Action plan - page 2

At the place in which I work the director has started a new disciplinary method for nurses who have been reported for some wrongdoing regardless of whether it is against policy or a complaint from a... Read More

  1. by   ProperlySeasoned
    When physicians get into trouble with their state board, one of the very common requirements is to complete X number of CME, and then write a research paper related to the area where the transgression occurred (EG, a physician might be assigned to write a paper on recognizing sign of suicide in an outpatient primary care practice). The big difference is the above is ordered by the board, as part of a larger effort to keep ones license in good standing. Also, physicians are salaried. Finally, publishing and research papers often continue to be part of many physician's work in a way that it very different from a staff nurse (though I recognize some nurses are academically involved). It's almost like your manager perverted the above model, without taking into account the power, income, education, and labor practice differences.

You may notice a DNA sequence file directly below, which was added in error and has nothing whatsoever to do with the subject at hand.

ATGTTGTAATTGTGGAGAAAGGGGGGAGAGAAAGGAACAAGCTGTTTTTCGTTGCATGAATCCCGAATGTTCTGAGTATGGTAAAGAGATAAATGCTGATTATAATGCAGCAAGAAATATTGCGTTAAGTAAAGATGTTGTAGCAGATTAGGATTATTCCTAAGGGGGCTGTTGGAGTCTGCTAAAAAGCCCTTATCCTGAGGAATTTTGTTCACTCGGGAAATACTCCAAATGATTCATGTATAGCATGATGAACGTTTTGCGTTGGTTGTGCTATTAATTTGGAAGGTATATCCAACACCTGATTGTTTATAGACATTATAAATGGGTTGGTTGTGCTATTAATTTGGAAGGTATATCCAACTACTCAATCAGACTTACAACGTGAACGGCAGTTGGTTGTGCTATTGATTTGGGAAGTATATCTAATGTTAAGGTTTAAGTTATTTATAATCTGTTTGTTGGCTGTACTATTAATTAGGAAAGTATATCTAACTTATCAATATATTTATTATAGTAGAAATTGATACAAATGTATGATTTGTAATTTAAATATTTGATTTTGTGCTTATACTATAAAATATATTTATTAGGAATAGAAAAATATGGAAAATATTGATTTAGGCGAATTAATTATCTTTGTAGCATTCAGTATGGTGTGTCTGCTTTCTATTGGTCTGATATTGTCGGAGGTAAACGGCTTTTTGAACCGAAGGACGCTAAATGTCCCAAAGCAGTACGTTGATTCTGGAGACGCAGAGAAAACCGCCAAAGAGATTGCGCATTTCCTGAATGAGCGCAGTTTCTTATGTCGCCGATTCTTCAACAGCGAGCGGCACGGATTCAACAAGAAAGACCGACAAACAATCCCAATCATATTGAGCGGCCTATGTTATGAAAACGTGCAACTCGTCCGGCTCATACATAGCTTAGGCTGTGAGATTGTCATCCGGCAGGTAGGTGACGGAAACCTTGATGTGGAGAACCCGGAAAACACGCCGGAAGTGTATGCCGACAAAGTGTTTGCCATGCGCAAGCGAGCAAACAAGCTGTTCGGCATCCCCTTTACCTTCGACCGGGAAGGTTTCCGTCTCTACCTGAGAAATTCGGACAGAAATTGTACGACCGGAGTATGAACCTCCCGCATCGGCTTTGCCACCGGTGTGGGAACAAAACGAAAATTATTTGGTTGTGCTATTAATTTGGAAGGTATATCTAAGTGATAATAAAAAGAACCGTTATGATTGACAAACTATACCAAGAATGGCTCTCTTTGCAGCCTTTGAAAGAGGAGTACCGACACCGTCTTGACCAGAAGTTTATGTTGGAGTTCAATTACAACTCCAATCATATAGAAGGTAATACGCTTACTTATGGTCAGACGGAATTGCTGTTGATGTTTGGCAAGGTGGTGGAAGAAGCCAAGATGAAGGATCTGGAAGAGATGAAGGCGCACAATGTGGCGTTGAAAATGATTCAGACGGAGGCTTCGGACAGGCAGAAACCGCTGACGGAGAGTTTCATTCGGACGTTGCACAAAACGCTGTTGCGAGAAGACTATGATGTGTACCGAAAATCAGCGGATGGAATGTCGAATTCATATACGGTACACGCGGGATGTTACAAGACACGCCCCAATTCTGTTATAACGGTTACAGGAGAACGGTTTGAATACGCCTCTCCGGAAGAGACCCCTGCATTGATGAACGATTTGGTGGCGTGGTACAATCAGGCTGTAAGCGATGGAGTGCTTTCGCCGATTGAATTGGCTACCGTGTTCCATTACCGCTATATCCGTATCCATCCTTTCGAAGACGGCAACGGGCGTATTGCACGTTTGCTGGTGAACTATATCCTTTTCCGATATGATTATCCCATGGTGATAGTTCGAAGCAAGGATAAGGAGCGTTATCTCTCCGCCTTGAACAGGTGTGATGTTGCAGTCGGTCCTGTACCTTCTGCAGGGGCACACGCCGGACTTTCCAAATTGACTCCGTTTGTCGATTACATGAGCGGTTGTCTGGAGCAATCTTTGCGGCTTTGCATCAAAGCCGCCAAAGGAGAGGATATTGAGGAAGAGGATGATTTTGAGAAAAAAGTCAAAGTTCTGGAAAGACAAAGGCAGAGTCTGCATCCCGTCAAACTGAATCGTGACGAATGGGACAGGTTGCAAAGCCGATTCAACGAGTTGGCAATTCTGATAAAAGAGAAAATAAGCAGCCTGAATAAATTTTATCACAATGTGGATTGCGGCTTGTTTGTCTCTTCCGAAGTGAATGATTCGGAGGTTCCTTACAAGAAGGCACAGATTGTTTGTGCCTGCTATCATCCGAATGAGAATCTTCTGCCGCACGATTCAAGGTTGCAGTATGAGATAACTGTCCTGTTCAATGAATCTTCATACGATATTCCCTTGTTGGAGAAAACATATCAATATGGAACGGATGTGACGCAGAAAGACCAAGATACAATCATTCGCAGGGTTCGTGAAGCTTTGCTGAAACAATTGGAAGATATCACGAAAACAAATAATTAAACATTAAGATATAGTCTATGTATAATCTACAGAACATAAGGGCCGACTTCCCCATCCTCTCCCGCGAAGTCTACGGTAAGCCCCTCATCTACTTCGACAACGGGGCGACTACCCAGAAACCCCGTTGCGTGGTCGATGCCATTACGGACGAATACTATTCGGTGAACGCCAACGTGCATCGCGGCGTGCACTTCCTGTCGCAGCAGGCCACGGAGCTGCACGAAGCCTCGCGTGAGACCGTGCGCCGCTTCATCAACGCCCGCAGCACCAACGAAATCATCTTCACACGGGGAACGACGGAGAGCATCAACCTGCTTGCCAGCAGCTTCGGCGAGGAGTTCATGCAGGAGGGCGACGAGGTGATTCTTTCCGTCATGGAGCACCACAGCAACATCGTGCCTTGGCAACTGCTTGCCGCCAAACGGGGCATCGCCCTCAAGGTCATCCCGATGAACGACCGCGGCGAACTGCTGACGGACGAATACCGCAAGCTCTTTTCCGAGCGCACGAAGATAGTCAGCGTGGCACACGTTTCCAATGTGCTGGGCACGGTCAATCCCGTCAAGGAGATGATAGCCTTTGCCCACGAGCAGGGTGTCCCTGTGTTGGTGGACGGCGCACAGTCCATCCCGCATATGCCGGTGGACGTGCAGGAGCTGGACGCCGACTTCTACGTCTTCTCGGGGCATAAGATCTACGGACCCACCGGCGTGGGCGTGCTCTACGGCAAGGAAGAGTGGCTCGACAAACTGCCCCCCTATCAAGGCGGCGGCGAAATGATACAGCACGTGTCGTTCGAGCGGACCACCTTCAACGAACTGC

2. by   Anna Flaxis
    I think it really depends on the way this is implemented. I see nothing wrong with an action plan, per se. If the director is participating in a supportive manner to assist the employee in coming up with an action plan, assisting with the formatting, suggesting references, etc., then it could be a potentially constructive intervention. If, however, the director is not providing any guidance, support, or assistance, and is letting the employee flail about in stormy seas, then no, I'd have to say it's not something I'd advocate for. And, I do not think the employee should be required to do this on unpaid time. It should be on paid time and in a supportive environment. Otherwise, it is punitive and may be actionable by the labor union if there is one, or if not, then by the State Labor Board.

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